It was a featureless white room. Did I expect our reunion to take place in a more romantic setting? No, Jason. I knew the minute they brought you in that I no longer had any romantic feelings whatsoever for you. Even with a shaved head, grey prisoner's uniform and protruding belly you were immediately recognisable as the man I had once given everything to, and I recognised then and there that you had so very nearly destroyed my life.
'So it really is you. I can't believe it. I've missed you so much.'
Had you always sounded so insincere, so deceptive?
'I'm sorry for what happened between us. I was so stupid. So careless.'
The officer motioned for us to sit at the white table while he and the lawyer remained standing.
'I didn't know how to support you and your art. I was feeling tired and useless all the time. I didn't think I'd make a good father. How are my children?'
I refused to answer you, Jason, and told you that I hadn't come to talk about the past.
'That's okay. Listen. I don't have a lot of time left. You have to find me a new lawyer. Go to the Danish embassy. You've come to help me, yes?'
I didn't know what to say to that, and kept my silence.
'I've been framed. You know I can't possibly be guilty of this disgusting thing. Look. I know the guy who did it. He set me up.'
The officer coughed and the lawyer fidgeted.
'Why aren't you saying anything? You know I'm innocent, yes?'
I was finding it difficult to breathe, and not only because your lawyer had lit up a cigarette in that small oppressive space.
'Listen. I was framed. This guy…'
The officer took a step towards the table to terminate your words with his proximity, but you knew this was your last chance.
'Australian guy. An art dealer. He framed me. I don't know why. Look…'
The officer spoke into his phone and motioned for me to stand up.
'Please don't let them kill me. For God's sake. Please.'
Guards came in and you fell quiet. You refused to stand up. You wanted me to say something before the end of our meeting, and I did.
'I came here, Jason, to tell you that I forgive you. I forgive you, Jason. That's all.'
ALEX OFFERED ME a tissue from his pocket and I blew my nose.
He kept his lips pursed and his eyes on the congested road but, at hearing my question, his hands trembled on the stirring wheel.
'Because of what he did to me?'
He sighed and finally mumbled.
'Beth. He's not as innocent as he says he is.'
I rolled down the window. Perhaps fresh air may have helped me make sense of what had taken place, but I instead breathed in an acrid puff of pollution. My troubled mind was acting without my control, determined to leave you and your situation behind. The image of your pleading eyes faded as I spotted an exquisite ancient temple amid a cluster of hideous, blue-glass, modern buildings.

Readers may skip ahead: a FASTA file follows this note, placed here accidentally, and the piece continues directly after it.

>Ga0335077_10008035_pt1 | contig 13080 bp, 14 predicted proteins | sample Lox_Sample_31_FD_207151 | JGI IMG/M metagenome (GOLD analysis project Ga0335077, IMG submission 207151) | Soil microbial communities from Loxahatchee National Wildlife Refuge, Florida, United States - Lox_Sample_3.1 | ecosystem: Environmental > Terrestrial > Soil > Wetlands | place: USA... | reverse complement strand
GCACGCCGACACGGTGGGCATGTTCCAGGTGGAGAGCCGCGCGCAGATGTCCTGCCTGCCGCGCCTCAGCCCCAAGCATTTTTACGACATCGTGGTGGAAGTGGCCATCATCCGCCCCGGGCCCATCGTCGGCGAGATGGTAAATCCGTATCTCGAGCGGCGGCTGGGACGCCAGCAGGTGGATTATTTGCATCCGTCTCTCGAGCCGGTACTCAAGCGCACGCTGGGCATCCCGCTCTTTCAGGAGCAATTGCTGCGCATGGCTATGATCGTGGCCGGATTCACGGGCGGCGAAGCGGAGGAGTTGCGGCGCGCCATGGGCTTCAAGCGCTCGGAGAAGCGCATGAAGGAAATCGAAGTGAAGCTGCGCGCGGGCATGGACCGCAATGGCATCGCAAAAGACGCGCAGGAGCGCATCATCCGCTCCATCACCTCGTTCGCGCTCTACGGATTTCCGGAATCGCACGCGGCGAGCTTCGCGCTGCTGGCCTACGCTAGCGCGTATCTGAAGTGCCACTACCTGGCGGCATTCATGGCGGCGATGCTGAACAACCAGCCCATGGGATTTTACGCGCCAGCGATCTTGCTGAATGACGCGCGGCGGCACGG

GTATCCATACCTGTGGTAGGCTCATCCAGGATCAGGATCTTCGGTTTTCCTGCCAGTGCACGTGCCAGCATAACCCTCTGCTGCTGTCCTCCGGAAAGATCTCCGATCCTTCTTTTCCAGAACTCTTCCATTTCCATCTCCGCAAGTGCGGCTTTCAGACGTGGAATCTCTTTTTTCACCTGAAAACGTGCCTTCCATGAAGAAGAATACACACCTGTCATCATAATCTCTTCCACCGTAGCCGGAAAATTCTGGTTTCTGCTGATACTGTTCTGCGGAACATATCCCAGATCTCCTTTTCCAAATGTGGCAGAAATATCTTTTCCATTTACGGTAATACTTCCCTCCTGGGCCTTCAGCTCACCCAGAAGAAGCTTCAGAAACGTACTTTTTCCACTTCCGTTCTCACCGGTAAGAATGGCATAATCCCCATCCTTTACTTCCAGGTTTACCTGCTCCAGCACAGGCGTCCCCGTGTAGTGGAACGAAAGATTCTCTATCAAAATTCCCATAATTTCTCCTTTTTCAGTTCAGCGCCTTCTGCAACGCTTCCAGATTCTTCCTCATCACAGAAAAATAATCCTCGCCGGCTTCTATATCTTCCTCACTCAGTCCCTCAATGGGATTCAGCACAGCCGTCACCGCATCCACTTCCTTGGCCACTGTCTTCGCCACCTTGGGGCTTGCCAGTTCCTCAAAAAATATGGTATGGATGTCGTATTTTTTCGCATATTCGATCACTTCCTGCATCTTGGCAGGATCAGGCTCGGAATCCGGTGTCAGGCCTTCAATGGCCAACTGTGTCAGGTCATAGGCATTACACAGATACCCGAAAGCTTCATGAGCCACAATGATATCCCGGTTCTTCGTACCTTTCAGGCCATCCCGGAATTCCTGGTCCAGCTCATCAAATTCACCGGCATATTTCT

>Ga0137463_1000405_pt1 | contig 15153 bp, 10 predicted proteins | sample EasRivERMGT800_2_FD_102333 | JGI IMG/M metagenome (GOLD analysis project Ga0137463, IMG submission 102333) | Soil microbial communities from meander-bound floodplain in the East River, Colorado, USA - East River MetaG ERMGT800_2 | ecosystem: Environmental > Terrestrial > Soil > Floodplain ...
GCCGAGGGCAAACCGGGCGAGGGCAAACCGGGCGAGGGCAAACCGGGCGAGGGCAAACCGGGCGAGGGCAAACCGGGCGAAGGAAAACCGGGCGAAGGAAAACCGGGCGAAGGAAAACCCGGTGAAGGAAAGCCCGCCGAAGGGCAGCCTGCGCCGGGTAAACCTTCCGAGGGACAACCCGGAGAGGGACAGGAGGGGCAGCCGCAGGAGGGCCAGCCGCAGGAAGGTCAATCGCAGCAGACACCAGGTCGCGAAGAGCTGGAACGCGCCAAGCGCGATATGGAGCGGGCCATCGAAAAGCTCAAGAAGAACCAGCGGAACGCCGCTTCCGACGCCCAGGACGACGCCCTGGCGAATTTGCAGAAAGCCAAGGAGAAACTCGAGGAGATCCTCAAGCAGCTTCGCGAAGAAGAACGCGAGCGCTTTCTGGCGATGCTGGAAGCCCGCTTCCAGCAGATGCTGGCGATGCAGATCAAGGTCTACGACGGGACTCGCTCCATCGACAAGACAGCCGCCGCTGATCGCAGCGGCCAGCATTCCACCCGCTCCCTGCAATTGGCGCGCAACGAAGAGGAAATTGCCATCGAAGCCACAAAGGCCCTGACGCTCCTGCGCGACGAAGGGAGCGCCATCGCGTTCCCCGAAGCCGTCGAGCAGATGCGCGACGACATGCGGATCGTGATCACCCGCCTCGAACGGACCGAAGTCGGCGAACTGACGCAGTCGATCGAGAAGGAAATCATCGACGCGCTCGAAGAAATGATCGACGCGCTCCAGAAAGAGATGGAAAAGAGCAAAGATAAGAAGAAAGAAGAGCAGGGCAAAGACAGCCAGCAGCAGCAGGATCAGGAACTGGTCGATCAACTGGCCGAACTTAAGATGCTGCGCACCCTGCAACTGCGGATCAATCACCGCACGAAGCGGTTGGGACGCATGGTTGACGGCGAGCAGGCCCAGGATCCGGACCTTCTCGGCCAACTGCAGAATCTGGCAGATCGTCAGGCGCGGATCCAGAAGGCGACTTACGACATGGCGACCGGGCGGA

Alex's car came to a halt in the traffic jam. I stared out and lost myself in the chiselled columns of guardian dragons on the facade of the temple. They were majestic. And when I looked up I saw the top of a delicately tiered pagoda, peering over the entrance to the temple.
'Did you know, Alex, pagodas were sometimes used as tombs?'
'I had no idea, Beth.'
'I'm really fascinated by different burial rituals around the world. What do you want done with you when you're dead? I wouldn't mind a sky burial, but I don't think the girls would appreciate that.'
He looked me in the eye and, for the first time since my arrival in China, smiled at me.
'They've gotta repay you for all you've done for them, Beth. Cutting up their mum and feeding her to vultures is the least they could do for you.'
I can't believe that I actually laughed, Jason, after all that I'd seen and discovered and felt that day.
'They've put in requests for panda dolls.'
'I know a really good toy shop. We can go there tonight. After dinner. I mean…that's if you wanted to have…get something to eat…with me, Beth.'
I could feel his breathing grow heavy, and I didn't know how to answer him.
But what I did know, Jason, was that I was and am done with this, with speaking to you in my mind when I should be having a simple internal monologue. I don't want your ghost in my heart and in my head anymore. And I am deeply impressed by the care and skill Chinese sculptors have invested in creating commonplace dragons for decorating their temples.
'I think I'm going to paint again, Alex. Do you remember my paintings?'
Level 4, Griffith Graduate Centre
South Bank, Campus – Griffith University
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South Bank Campus, Griffith University